Romney on the offensive against Gingrich


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Mitt Romney yesterday released two years of tax filings, after days of being on the defensive over an issue that has threatened to derail his position as the Republican front-runner to challenge Barack Obama for the presidency later this year.

As expected, they showed he is the richest candidate ever to run for presidency and that he has been taking advantage of federal tax laws to pay lower rates of taxes than most Americans - 13.9 per cent in 2010 - because his income comes almost entirely from his investments.

The documents also revealed some recent politically judicious house cleaning. An account he held with a Swiss bank, the Union Bank of Switzerland, was closed in early 2010. He also withdrew investments made in firms that had business in Iran and China.

The wounds from his defeat in South Carolina at the weekend barely scabbed over, Mr Romney is now racing to tilt the contest for the Republican nomination back in his favour by pressing a furious campaign to discredit his main rival, Newt Gingrich, as an "influence peddler" who left his post as the Speaker of the House in disgrace.

The attacks may have stuck in a televised debate in Tampa on Monday night when the normally irrepressible Mr Gingrich showed weariness. "There's a point in this process where it gets unnecessarily personal and nasty, and that's sad," he said.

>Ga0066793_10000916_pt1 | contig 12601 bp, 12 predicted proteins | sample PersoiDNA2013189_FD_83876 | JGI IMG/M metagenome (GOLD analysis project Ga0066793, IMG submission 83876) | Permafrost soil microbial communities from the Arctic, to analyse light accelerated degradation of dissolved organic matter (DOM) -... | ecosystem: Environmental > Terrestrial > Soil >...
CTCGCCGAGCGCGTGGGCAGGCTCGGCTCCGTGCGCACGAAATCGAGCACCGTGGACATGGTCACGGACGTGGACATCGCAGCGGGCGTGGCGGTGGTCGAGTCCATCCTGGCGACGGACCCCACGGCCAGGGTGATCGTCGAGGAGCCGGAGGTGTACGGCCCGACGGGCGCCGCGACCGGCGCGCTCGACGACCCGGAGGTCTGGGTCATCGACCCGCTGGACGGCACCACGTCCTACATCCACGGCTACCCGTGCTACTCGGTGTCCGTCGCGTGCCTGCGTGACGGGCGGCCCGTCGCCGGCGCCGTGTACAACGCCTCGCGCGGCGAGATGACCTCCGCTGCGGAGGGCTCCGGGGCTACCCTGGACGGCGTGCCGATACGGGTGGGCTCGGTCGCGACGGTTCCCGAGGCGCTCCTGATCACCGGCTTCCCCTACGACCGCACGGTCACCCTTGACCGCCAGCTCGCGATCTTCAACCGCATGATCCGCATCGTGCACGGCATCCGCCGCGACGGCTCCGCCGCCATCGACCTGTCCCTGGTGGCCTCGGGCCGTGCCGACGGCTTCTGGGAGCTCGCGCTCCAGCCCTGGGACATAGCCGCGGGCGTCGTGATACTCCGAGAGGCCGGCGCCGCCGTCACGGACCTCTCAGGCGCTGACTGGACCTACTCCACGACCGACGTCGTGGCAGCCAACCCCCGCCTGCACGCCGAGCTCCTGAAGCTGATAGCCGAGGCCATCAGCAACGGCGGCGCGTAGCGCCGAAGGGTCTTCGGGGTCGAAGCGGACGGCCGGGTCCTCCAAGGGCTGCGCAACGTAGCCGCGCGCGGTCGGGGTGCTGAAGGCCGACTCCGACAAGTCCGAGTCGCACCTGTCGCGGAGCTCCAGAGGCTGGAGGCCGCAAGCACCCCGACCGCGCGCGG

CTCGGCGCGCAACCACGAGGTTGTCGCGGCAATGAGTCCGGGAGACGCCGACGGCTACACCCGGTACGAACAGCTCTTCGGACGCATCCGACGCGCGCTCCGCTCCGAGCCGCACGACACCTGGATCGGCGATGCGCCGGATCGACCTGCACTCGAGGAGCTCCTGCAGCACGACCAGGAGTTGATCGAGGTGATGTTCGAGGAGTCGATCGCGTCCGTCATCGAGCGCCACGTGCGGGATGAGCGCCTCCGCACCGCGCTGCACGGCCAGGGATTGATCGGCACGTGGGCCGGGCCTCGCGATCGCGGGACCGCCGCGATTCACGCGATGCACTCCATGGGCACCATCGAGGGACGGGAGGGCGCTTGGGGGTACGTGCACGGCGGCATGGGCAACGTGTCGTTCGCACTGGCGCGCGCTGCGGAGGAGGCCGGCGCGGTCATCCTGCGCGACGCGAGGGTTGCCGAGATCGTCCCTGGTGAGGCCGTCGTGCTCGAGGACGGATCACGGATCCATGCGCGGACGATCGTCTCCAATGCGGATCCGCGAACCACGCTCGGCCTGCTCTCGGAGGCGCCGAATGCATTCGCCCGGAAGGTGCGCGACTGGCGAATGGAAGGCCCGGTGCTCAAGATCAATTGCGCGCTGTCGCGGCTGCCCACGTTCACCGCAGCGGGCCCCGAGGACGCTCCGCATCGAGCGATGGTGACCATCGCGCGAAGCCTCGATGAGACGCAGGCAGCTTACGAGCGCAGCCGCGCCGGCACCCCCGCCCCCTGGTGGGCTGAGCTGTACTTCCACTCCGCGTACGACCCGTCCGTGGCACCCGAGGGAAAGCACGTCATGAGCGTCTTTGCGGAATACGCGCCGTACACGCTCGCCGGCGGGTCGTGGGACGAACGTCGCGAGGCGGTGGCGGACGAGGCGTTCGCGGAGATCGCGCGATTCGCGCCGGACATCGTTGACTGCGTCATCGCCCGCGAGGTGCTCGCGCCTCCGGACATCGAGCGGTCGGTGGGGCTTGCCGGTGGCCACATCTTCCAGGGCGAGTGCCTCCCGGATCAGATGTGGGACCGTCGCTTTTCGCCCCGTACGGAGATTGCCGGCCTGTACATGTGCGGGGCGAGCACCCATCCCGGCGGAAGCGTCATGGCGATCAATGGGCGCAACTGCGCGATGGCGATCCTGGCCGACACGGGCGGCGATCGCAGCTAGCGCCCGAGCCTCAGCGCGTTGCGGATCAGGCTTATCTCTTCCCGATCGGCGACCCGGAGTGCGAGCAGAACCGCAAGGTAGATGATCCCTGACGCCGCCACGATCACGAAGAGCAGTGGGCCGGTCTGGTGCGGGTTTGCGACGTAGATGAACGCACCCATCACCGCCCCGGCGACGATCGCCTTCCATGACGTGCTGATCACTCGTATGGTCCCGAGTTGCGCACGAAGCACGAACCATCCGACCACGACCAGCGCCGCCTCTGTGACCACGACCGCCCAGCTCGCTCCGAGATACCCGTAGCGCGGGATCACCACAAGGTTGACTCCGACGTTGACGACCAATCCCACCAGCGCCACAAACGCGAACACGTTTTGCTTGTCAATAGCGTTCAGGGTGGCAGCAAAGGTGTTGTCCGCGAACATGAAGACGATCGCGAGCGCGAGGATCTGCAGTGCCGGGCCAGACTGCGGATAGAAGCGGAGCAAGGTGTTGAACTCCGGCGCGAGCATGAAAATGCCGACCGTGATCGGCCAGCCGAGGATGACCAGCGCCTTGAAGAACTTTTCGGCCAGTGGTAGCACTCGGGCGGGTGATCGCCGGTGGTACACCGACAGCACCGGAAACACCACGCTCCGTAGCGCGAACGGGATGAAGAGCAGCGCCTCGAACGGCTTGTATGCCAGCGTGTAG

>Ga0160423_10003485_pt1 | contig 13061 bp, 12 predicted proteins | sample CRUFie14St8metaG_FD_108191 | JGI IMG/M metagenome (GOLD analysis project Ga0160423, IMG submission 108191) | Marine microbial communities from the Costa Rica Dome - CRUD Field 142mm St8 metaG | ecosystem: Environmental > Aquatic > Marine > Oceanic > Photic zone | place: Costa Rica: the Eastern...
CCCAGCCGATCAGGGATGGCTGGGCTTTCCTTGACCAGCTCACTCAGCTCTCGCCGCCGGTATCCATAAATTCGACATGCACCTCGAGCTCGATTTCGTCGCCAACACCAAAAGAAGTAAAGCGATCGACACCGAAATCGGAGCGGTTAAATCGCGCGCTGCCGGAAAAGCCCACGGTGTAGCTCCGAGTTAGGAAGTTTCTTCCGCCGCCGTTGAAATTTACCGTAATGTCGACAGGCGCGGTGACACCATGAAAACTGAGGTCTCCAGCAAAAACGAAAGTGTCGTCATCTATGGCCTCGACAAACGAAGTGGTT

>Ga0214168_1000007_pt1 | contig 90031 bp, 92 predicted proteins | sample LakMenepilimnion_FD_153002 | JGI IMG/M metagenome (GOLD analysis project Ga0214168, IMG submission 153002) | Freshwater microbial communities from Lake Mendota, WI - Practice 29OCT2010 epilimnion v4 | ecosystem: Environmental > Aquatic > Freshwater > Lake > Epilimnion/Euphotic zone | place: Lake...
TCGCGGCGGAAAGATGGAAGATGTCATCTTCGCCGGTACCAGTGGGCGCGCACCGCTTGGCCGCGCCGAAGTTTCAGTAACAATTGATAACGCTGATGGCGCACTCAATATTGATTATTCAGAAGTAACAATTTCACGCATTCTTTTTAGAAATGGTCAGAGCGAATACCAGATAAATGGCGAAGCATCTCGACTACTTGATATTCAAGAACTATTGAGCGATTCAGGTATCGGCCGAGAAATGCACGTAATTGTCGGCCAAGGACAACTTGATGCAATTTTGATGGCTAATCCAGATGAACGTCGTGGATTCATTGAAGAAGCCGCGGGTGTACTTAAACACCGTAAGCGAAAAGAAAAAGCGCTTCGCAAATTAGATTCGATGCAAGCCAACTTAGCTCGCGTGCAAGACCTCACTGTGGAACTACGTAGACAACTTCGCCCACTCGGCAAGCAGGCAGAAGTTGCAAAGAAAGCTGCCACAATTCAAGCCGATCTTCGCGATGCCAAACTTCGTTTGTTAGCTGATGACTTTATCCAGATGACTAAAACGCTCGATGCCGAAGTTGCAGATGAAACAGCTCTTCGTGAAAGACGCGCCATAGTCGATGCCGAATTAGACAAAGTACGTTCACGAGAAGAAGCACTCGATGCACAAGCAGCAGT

As Mr Gingrich and Mr Romney played Punch and Judy for long periods of the debate, the other candidates, Ron Paul and Rick Santorum, were left to look on. Mr Gingrich, who will be under intense pressure to repeat his South Carolina victory in the Florida primary next week, almost conceded yesterday that he had been off form by threatening to boycott future debates if the audiences are forced to stay silent - as was the case on Monday, a change that seemed to deprive of him of oxygen.

All eyes now are on the next leg of the GOP contest. Less monolithically conservative than South Carolina and arguably more representative of the country as a whole, with high unemployment and a shattered housing sector, Florida will be a big challenge for Mr Gingrich. He has less ground organisation in the state and less cash on hand than Mr Romney. In a boost, however, a super-PAC that supports Mr Gingrich has received a new $5m infusion from a Las Vegas benefactor.